Technology does not make school students more intelligent: study
School pupils’ academic results tend not to noticeably improve and can even hamper functionality, an OECD report said that looked at the effect of technology in classrooms around the globe.
While nearly three quarters of students in the countries surveyed used computers at schools, the report by the the Organisation for Economic Cooperation and Development found technology had made no noticeable improvement in results.
Conversely, in the classrooms, technology was far less prevalent in high-attaining schools in areas of Asia, where computers and smartphones have turned into an integral section of people’s everyday lives.
In South Korea, students used computers for an average of nine minutes at school as well as in Hong Kong, only 11 minutes — just a portion of the 58 minutes spent in Australia, 42 in Greece and 39 in Sweden.
“Where computers are found in the classroom, their impact on student performance is mixed at best,” OECD’s education director Andreas Schleicher said in a foreword to the report, the think-tank’s first on the subject.”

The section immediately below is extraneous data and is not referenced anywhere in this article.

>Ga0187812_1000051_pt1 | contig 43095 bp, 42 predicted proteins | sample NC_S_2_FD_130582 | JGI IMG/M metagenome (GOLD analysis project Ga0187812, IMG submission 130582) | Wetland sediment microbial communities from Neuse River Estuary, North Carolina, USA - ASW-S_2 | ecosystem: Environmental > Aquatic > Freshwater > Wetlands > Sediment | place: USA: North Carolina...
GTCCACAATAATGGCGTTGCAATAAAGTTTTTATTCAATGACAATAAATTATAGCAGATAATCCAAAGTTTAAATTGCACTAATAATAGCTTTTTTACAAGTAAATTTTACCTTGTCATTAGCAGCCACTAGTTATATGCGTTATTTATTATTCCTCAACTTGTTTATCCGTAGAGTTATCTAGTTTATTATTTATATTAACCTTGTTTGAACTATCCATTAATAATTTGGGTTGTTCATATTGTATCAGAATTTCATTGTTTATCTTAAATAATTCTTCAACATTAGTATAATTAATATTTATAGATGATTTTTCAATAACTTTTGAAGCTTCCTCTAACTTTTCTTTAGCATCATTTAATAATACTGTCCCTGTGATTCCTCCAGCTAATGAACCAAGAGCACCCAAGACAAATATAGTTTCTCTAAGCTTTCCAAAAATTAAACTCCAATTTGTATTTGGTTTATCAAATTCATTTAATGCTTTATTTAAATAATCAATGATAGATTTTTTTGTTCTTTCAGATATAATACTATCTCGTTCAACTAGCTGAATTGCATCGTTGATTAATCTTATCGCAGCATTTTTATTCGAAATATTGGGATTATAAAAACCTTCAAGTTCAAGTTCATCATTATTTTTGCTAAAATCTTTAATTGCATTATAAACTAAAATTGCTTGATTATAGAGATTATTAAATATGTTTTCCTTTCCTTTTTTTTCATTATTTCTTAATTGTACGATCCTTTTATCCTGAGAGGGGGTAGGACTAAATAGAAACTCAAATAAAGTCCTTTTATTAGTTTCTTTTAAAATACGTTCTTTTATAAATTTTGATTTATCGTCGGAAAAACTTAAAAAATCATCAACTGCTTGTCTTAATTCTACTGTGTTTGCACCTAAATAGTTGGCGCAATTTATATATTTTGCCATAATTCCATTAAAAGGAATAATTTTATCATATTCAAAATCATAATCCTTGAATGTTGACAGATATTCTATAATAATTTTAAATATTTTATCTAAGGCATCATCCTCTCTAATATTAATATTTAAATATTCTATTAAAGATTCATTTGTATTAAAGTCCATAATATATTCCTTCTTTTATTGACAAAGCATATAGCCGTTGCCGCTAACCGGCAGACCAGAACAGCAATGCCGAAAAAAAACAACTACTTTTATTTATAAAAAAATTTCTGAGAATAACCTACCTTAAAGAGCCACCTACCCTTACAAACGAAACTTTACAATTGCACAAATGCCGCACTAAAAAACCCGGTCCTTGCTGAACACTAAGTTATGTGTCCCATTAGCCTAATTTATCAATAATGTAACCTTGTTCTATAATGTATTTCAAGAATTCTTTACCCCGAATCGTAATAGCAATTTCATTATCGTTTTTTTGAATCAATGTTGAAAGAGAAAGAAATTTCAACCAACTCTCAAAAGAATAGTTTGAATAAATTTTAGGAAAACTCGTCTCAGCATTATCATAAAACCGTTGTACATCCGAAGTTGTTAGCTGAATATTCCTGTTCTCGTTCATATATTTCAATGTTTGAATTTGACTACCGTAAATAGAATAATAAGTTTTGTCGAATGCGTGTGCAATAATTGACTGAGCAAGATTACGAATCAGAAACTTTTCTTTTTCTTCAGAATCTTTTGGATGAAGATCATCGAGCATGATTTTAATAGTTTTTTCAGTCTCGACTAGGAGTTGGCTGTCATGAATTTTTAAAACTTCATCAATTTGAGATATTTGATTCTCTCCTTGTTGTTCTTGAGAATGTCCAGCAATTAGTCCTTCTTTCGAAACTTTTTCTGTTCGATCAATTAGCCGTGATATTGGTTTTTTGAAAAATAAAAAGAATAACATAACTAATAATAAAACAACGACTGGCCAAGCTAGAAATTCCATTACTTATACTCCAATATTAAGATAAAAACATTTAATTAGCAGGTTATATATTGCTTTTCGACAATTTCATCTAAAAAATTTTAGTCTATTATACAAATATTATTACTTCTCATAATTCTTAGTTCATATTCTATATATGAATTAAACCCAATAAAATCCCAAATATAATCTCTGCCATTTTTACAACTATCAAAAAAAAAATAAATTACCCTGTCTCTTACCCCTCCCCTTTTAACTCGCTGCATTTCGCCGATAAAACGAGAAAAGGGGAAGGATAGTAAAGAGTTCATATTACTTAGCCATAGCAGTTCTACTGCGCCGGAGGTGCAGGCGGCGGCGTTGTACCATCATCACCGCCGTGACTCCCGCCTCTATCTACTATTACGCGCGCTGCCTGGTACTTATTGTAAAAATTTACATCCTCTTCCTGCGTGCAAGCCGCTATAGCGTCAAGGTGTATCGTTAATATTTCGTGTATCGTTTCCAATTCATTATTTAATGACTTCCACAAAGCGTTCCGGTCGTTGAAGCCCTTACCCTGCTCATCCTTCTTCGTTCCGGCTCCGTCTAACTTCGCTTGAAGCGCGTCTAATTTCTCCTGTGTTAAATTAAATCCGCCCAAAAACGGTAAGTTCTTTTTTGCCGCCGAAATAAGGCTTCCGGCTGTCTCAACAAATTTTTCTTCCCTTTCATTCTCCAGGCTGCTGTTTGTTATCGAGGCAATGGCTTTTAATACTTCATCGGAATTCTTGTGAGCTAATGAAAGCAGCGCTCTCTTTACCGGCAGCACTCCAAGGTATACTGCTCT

“Pupils who use computers very frequently at school do a lot worse in most learning results, even after accounting for social heritage and student demographics.”
The report quantified the effect of technology use at school on international test results, such as the Pisa tests taken in dozens of states around the world and other assessments measuring digital abilities of the OECD.
It found that education systems which have invested heavily in information and communications technology have seen “no noticeable improvement” in results for reading, math or science.
The OECD urged schools to work to turn technology into a more powerful tool in the classroom and develop more advanced software for experimentation and simulation, social media and games.
“The real contributions ICT can make to teaching and learning have yet to be fully realised and exploited,” it concluded.